The 1923 Constitution prepared the legal framework for Egypt’s semi-independence from British imperial control under a newly established liberal monarchy. This Constitution carried a promise for a significant change in setting the ground for a nascent national system of mass elementary education for boys and girls that would also be free of charge and compulsory. As I discuss in this article, this vision hardly matched Egyptian socio-economic and cultural realities of the time. I explore this gap through a study of the deliberations of the Constitutional Commission that first drafted and later debated the various articles of the Constitution. I argue that the Constitutional Commission followed a consensus, in both Egypt and abroad, over the necessity of establishing a national system of mass education as a means for a broader social reform. Setting high expectations, this consensus would simultaneously enhance national education and the future setbacks that would beset its implementation.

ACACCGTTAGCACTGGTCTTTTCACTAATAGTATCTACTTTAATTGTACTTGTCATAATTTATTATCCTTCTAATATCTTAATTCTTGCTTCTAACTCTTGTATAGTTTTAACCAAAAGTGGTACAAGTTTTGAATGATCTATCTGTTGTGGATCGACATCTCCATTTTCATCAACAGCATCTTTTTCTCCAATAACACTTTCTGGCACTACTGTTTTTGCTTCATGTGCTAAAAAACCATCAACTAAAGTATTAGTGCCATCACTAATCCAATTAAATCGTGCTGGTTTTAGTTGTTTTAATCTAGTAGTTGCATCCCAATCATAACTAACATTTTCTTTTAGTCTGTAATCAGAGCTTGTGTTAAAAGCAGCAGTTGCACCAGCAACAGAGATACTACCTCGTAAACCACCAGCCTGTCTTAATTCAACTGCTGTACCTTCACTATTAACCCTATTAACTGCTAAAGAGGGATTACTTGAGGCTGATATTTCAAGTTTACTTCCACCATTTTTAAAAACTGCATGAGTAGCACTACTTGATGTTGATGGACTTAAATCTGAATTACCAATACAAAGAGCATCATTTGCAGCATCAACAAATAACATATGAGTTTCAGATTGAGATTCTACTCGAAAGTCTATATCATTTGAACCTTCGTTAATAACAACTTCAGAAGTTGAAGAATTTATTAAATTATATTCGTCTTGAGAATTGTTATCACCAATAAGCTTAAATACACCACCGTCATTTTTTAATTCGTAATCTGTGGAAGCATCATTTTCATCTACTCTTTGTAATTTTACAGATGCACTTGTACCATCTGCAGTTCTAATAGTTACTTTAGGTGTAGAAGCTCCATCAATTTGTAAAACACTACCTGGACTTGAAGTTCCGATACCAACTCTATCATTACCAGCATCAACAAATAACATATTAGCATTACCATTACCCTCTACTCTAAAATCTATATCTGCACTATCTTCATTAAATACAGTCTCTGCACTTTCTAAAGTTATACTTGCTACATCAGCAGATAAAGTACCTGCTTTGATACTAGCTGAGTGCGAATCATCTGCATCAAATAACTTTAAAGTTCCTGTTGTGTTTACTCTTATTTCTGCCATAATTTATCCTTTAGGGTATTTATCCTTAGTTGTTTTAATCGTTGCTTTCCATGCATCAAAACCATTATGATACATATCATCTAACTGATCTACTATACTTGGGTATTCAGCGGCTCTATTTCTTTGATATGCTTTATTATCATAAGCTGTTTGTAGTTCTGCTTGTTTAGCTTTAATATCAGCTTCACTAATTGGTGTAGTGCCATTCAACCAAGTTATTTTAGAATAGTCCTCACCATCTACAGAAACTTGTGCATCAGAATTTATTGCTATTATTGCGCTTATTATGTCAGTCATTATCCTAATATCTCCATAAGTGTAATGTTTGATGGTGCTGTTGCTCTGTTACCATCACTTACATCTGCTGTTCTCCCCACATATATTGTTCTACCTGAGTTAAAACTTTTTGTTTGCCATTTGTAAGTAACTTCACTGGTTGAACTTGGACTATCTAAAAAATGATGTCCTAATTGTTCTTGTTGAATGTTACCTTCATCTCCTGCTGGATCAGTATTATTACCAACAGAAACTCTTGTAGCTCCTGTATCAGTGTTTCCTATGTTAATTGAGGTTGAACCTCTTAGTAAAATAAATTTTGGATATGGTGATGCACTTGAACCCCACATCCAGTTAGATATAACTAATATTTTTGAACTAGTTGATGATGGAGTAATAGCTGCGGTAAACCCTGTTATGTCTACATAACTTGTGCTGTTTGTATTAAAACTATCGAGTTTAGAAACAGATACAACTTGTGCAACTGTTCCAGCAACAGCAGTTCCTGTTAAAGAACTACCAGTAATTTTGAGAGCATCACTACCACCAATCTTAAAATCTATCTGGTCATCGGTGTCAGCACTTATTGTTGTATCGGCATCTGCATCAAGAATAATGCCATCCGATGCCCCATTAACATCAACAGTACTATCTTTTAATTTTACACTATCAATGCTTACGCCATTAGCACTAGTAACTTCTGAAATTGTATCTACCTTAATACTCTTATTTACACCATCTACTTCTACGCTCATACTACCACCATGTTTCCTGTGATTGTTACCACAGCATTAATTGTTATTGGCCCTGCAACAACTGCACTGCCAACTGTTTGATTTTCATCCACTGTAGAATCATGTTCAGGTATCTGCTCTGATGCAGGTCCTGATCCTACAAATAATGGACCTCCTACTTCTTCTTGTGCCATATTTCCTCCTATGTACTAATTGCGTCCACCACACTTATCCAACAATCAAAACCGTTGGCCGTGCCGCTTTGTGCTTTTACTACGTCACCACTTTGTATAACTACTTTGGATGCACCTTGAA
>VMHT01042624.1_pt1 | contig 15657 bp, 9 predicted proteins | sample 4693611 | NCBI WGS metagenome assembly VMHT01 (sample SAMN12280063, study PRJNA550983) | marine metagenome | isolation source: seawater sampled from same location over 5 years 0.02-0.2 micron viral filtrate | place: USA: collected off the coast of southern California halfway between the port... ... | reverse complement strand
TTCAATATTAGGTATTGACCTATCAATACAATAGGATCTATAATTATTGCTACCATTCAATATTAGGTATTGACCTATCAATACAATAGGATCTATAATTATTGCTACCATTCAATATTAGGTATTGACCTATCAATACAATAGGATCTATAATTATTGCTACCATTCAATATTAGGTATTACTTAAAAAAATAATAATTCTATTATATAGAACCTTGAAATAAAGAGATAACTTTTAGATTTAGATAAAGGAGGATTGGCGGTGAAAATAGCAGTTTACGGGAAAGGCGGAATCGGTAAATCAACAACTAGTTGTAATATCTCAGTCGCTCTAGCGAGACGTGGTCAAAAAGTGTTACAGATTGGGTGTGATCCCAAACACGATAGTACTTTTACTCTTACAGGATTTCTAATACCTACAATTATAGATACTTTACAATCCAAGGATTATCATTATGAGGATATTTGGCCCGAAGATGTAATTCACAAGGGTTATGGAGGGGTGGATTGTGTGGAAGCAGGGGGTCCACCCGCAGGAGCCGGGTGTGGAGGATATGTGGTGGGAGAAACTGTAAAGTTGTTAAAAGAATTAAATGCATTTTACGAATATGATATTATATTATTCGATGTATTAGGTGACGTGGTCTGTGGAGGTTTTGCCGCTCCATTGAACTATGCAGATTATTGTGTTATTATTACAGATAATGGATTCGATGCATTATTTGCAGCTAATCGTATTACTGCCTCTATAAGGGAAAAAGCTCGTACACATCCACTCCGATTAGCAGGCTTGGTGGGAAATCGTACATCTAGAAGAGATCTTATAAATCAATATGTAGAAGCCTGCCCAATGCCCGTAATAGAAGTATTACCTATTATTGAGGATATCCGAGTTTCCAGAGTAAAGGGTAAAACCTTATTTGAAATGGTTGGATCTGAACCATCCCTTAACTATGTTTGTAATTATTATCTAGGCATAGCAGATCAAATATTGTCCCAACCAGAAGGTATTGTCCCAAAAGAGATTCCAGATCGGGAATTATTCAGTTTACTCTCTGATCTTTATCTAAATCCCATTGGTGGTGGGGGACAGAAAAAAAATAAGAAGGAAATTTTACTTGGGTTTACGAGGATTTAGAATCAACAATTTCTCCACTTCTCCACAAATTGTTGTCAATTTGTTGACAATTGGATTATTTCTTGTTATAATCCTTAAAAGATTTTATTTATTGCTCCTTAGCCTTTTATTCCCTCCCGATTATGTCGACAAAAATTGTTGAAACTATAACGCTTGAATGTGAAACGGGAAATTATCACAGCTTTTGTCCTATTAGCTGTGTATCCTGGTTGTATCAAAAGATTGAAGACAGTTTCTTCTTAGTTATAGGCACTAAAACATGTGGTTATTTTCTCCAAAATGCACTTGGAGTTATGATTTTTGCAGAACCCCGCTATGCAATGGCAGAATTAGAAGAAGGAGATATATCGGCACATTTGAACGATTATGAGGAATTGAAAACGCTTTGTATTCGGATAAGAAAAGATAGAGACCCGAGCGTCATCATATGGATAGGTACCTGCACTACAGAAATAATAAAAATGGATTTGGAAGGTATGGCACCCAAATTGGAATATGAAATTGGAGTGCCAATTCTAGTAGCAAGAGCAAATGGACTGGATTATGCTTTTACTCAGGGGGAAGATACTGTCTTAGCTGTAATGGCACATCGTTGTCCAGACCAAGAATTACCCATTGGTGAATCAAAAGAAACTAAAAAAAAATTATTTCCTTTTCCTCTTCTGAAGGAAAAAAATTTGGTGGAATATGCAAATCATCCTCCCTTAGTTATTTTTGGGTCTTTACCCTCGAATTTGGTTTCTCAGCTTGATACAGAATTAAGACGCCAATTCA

- Educational reform
- Social reform
All Science Journal Classification (ASJC) codes
- History and Philosophy of Science